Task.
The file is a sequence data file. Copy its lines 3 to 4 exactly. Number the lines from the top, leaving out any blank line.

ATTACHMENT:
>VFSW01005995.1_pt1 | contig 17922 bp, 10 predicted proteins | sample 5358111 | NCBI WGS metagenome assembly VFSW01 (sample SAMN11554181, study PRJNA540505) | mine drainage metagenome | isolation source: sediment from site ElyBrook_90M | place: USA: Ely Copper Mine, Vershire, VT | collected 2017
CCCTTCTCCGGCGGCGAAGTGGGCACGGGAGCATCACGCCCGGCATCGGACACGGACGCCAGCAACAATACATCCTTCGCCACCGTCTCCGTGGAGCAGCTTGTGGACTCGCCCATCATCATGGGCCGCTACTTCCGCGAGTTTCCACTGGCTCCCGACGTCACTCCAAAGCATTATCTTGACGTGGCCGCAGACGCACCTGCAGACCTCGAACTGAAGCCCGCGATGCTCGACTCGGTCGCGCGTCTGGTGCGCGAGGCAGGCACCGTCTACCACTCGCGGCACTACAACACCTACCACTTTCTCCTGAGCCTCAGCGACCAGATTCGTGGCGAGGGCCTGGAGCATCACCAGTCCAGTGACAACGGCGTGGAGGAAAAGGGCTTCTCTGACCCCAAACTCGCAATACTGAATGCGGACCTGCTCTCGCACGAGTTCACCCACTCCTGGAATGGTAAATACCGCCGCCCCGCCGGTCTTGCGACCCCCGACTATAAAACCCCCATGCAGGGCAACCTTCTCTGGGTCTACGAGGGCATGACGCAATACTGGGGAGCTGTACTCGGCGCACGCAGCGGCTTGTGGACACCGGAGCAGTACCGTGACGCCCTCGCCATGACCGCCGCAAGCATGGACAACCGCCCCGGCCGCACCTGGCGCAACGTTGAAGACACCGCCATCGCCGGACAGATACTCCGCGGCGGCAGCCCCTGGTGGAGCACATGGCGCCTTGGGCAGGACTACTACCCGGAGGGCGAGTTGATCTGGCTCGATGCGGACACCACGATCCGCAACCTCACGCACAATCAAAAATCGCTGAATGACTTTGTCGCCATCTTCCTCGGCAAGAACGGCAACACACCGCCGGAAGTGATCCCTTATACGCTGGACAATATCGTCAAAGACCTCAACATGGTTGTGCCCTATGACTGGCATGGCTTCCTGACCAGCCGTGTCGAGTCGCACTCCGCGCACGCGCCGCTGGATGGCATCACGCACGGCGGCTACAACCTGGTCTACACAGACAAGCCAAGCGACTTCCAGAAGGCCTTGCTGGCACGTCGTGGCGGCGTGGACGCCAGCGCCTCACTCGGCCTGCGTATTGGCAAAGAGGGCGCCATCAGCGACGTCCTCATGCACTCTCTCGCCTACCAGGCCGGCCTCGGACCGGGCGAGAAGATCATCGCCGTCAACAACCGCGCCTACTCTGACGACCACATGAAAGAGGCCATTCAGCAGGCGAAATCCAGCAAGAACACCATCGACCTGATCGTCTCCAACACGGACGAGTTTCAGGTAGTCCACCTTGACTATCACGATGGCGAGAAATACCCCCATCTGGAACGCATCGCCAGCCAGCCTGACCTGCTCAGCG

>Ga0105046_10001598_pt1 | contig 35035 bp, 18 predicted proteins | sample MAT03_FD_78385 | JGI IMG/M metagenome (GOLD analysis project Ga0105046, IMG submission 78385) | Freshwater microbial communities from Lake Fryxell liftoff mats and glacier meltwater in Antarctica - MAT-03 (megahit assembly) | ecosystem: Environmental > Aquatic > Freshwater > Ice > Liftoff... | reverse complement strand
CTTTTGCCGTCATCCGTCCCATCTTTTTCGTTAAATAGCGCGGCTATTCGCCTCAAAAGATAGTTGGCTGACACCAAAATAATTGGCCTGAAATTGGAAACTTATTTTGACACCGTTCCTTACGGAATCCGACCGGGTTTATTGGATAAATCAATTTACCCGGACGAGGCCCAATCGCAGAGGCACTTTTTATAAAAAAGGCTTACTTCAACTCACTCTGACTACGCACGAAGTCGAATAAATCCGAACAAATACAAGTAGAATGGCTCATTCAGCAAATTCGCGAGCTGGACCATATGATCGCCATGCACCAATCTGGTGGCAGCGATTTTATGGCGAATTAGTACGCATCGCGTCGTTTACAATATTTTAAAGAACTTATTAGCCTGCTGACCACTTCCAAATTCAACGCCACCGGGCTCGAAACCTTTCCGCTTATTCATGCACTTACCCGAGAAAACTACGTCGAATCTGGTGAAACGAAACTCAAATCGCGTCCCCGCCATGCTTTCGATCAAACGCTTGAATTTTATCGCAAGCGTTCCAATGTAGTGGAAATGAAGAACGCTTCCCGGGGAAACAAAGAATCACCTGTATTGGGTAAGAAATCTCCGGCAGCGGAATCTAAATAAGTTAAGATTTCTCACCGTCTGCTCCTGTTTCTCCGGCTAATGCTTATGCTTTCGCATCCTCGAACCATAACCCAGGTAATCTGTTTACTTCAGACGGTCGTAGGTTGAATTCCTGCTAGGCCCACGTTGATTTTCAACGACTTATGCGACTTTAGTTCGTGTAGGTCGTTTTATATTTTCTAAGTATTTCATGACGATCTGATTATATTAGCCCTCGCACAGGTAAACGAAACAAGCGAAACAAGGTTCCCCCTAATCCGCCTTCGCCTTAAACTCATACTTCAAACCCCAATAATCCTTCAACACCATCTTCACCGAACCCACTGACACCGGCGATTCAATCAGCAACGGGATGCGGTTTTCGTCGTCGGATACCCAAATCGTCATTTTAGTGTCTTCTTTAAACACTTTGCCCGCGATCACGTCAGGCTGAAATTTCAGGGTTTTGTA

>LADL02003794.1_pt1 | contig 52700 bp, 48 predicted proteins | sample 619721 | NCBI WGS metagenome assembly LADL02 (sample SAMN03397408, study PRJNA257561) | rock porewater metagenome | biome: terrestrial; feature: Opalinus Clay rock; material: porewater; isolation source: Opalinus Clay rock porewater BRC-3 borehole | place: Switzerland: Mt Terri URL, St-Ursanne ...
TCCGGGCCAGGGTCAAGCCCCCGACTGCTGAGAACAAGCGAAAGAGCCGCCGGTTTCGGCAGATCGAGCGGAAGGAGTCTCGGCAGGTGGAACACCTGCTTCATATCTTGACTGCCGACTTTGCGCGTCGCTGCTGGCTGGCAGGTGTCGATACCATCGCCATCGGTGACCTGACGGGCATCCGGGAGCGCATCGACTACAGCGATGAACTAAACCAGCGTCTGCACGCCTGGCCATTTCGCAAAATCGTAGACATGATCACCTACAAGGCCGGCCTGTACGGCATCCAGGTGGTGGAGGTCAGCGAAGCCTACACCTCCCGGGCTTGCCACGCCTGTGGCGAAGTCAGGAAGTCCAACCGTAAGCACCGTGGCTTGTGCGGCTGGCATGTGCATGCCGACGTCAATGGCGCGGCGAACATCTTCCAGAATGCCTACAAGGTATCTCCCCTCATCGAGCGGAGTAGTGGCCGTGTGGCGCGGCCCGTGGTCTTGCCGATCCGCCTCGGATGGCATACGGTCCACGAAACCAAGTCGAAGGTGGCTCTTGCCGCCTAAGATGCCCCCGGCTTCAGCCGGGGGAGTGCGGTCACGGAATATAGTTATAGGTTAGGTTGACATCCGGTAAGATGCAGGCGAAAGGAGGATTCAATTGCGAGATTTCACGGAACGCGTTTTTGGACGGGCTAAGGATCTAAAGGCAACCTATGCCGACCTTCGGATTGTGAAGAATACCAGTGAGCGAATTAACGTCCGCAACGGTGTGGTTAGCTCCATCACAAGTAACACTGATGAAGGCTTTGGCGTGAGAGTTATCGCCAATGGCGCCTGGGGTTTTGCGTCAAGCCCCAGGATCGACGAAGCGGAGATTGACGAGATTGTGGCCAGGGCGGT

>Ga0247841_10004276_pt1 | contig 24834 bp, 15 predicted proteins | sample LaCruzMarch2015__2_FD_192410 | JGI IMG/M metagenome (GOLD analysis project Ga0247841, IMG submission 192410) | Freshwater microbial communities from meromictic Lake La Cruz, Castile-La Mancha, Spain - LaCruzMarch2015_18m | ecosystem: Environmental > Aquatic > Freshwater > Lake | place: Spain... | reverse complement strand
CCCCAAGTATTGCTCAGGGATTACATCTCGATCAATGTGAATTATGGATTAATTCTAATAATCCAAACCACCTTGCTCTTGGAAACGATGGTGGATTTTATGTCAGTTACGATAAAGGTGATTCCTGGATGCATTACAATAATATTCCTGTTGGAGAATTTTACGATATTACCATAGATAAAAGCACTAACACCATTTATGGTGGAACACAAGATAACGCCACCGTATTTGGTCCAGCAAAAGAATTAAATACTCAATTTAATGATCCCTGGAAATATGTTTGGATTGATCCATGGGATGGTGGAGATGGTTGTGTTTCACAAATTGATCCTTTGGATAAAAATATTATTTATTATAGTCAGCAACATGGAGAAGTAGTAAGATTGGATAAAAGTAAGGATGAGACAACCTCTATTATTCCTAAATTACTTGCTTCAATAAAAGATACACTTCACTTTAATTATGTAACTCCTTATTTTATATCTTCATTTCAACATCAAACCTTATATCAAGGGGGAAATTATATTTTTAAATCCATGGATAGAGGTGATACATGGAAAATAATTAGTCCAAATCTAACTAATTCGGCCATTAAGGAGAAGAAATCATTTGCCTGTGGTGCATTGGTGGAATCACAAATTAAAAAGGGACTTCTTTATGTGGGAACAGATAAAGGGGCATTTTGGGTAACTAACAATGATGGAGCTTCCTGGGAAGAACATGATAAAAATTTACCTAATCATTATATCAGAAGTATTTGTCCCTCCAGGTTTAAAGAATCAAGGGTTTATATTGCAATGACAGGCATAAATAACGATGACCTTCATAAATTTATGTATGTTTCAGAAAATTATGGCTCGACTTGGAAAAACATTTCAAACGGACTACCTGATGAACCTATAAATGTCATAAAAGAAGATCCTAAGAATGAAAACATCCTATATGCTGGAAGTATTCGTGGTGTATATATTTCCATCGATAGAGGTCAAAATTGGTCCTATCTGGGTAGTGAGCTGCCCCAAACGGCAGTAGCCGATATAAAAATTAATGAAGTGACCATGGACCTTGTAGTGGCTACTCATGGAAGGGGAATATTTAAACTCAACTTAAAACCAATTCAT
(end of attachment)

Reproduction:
>Ga0105046_10001598_pt1 | contig 35035 bp, 18 predicted proteins | sample MAT03_FD_78385 | JGI IMG/M metagenome (GOLD analysis project Ga0105046, IMG submission 78385) | Freshwater microbial communities from Lake Fryxell liftoff mats and glacier meltwater in Antarctica - MAT-03 (megahit assembly) | ecosystem: Environmental > Aquatic > Freshwater > Ice > Liftoff... | reverse complement strand
CTTTTGCCGTCATCCGTCCCATCTTTTTCGTTAAATAGCGCGGCTATTCGCCTCAAAAGATAGTTGGCTGACACCAAAATAATTGGCCTGAAATTGGAAACTTATTTTGACACCGTTCCTTACGGAATCCGACCGGGTTTATTGGATAAATCAATTTACCCGGACGAGGCCCAATCGCAGAGGCACTTTTTATAAAAAAGGCTTACTTCAACTCACTCTGACTACGCACGAAGTCGAATAAATCCGAACAAATACAAGTAGAATGGCTCATTCAGCAAATTCGCGAGCTGGACCATATGATCGCCATGCACCAATCTGGTGGCAGCGATTTTATGGCGAATTAGTACGCATCGCGTCGTTTACAATATTTTAAAGAACTTATTAGCCTGCTGACCACTTCCAAATTCAACGCCACCGGGCTCGAAACCTTTCCGCTTATTCATGCACTTACCCGAGAAAACTACGTCGAATCTGGTGAAACGAAACTCAAATCGCGTCCCCGCCATGCTTTCGATCAAACGCTTGAATTTTATCGCAAGCGTTCCAATGTAGTGGAAATGAAGAACGCTTCCCGGGGAAACAAAGAATCACCTGTATTGGGTAAGAAATCTCCGGCAGCGGAATCTAAATAAGTTAAGATTTCTCACCGTCTGCTCCTGTTTCTCCGGCTAATGCTTATGCTTTCGCATCCTCGAACCATAACCCAGGTAATCTGTTTACTTCAGACGGTCGTAGGTTGAATTCCTGCTAGGCCCACGTTGATTTTCAACGACTTATGCGACTTTAGTTCGTGTAGGTCGTTTTATATTTTCTAAGTATTTCATGACGATCTGATTATATTAGCCCTCGCACAGGTAAACGAAACAAGCGAAACAAGGTTCCCCCTAATCCGCCTTCGCCTTAAACTCATACTTCAAACCCCAATAATCCTTCAACACCATCTTCACCGAACCCACTGACACCGGCGATTCAATCAGCAACGGGATGCGGTTTTCGTCGTCGGATACCCAAATCGTCATTTTAGTGTCTTCTTTAAACACTTTGCCCGCGATCACGTCAGGCTGAAATTTCAGGGTTTTGTA